The limitation of this study is the relatively small number (n=194) of patients whose biometric values were used to validate our equations. Also, our observed data were limited to women who delivered at a single tertiary hospital which may not adequately represent the whole Korean population. Lastly, the proposed equations may seem oversimplified and thus not completely fit mathematically, especially if compared to other previously proposed models . It is natural that fetal biometric values increase with advancing GA, but the growth rates differ at each trimester . Therefore, other authors have described that extrapolating a formula determined from one trimester to another would yield inaccurate results . This is the reason why other studies have suggested mathematical models restricted to a certain gestational period or trimester . We were well aware that accurately estimating biometric values with a single, simple mathematical formula throughout all GAs would be infeasible. However, we emphasize once more that mathematical accuracy was not our main pursuit, and that the significance of this study lies in the simplicity and practicality of the equations. In conclusion, the three mathematical formulae proposed in the present study: BPD=GA/4, AC=GA-5, FL=GA/5 show an extremely easy way to estimate median values of fetal biometry at each gestational week (after GA 20 weeks) with good reliability and clinical applicability.

Schematic comparison between observed, calculated and reference data in graphs. (A), (B), and (C) depict values of calculated, observed and reference values of fetal biparietal diameter (BPD), abdominal circumference (AC) and femur length (FL), respectively. The figures show that the values are quite approximate throughout all gestational weeks (after gestational age [GA] 20 weeks). Simple regression analysis with reference values (after gestational age 20 weeks) SE, standard error; BPD, biparietal diameter; AC, abdominal circumference; FL, femur length.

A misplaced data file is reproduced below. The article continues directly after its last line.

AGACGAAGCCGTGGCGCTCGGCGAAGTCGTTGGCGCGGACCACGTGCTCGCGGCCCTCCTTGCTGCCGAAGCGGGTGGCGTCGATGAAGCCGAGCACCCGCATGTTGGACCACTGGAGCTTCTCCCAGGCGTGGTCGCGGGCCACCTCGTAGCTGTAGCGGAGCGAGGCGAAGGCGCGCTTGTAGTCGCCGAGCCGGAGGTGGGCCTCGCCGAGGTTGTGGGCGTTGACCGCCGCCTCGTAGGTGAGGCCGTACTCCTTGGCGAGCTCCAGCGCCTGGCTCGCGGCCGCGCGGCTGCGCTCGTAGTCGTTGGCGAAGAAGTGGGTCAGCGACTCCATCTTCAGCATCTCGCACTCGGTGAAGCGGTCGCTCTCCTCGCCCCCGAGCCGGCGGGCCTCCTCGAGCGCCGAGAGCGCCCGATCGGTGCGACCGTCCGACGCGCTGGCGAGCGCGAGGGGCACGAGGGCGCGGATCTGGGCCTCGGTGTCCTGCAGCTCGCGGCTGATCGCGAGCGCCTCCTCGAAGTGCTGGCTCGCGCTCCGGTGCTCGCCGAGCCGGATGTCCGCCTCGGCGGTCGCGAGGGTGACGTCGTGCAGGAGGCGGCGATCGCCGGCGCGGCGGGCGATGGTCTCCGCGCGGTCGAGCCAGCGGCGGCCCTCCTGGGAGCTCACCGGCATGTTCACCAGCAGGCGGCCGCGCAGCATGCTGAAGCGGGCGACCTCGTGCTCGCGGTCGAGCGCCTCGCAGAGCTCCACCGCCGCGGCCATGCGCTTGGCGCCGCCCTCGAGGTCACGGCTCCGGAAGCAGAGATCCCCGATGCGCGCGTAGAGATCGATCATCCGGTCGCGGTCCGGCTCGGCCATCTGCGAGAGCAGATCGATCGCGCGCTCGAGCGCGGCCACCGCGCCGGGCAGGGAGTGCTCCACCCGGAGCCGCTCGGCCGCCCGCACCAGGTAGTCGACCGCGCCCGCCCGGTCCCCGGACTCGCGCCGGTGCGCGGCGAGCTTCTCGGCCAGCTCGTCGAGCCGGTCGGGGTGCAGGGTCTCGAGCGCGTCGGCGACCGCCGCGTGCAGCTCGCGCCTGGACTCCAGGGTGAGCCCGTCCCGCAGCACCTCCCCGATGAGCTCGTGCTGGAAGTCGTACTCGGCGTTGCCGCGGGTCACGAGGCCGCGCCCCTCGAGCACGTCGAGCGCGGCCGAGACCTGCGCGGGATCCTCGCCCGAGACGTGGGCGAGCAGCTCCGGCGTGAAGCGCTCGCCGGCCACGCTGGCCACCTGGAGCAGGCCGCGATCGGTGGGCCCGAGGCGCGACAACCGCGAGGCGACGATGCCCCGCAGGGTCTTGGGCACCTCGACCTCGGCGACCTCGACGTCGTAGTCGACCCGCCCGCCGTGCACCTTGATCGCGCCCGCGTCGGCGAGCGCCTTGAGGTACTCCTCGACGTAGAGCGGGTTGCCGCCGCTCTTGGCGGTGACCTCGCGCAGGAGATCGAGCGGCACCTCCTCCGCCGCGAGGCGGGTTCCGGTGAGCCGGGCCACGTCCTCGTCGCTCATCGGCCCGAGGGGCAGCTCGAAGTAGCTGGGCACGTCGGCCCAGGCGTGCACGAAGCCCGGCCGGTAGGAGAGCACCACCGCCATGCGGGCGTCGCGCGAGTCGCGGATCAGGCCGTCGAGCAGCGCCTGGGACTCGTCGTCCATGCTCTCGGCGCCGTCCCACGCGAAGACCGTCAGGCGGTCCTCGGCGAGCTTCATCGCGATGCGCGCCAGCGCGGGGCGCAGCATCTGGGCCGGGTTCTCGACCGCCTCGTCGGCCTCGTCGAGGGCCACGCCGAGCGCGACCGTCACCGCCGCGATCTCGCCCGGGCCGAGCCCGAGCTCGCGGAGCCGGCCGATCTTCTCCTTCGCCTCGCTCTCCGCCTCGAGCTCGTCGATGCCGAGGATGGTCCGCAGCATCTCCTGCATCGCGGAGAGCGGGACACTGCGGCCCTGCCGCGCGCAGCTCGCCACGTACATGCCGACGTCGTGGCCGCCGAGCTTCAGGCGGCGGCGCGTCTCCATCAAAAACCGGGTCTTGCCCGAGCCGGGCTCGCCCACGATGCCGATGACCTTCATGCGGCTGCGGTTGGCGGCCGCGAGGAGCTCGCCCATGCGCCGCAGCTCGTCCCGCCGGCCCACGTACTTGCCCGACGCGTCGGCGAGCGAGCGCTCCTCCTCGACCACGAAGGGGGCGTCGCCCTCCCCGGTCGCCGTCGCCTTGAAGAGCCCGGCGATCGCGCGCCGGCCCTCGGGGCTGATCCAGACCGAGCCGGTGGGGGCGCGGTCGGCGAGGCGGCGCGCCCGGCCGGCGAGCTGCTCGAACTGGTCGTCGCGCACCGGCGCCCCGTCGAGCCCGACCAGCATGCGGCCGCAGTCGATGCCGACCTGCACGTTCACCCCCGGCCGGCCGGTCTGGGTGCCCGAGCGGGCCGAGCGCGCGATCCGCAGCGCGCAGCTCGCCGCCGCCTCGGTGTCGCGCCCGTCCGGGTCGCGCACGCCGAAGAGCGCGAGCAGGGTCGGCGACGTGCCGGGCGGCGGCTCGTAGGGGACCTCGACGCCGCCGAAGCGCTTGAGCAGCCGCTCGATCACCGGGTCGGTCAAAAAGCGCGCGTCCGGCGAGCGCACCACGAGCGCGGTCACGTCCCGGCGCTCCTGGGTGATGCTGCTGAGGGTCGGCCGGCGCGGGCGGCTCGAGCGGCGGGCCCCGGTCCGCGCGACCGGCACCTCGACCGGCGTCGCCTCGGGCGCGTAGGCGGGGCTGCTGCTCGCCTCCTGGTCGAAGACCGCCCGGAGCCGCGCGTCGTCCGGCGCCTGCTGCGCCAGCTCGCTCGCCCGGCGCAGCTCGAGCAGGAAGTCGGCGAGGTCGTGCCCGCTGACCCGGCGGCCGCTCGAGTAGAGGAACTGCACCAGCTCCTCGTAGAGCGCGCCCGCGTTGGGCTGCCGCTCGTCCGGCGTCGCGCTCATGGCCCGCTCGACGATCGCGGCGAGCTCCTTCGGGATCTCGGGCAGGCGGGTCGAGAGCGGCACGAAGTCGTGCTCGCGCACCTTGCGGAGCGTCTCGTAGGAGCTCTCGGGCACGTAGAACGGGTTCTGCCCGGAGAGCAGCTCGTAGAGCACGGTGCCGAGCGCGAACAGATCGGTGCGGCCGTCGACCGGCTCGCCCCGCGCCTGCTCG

a)Coefficient of determinant.

Difference between observed and calculated BPD, AC, and FL (after gestational age 20 weeks) BPD, biparietal diameter; AC, abdominal circumference; FL, femur length; SD, standard deviation.

a)Median value of difference; b)Mininum value of difference; c)Maximum value of difference.

Comparison between calculated and observed biometric values GA, gestational age; BPD, biparietal diameter; AC, abdominal circumference; FL, femur length.

a)Absolute % error: [(calculated data-observed data)/calculated]×100.

Previously proposed mathematical formulae between GA and fetal biometric values GA, gestational age; FL, femur length; BPD, biparietal diameter; HL, humerus length.

Notes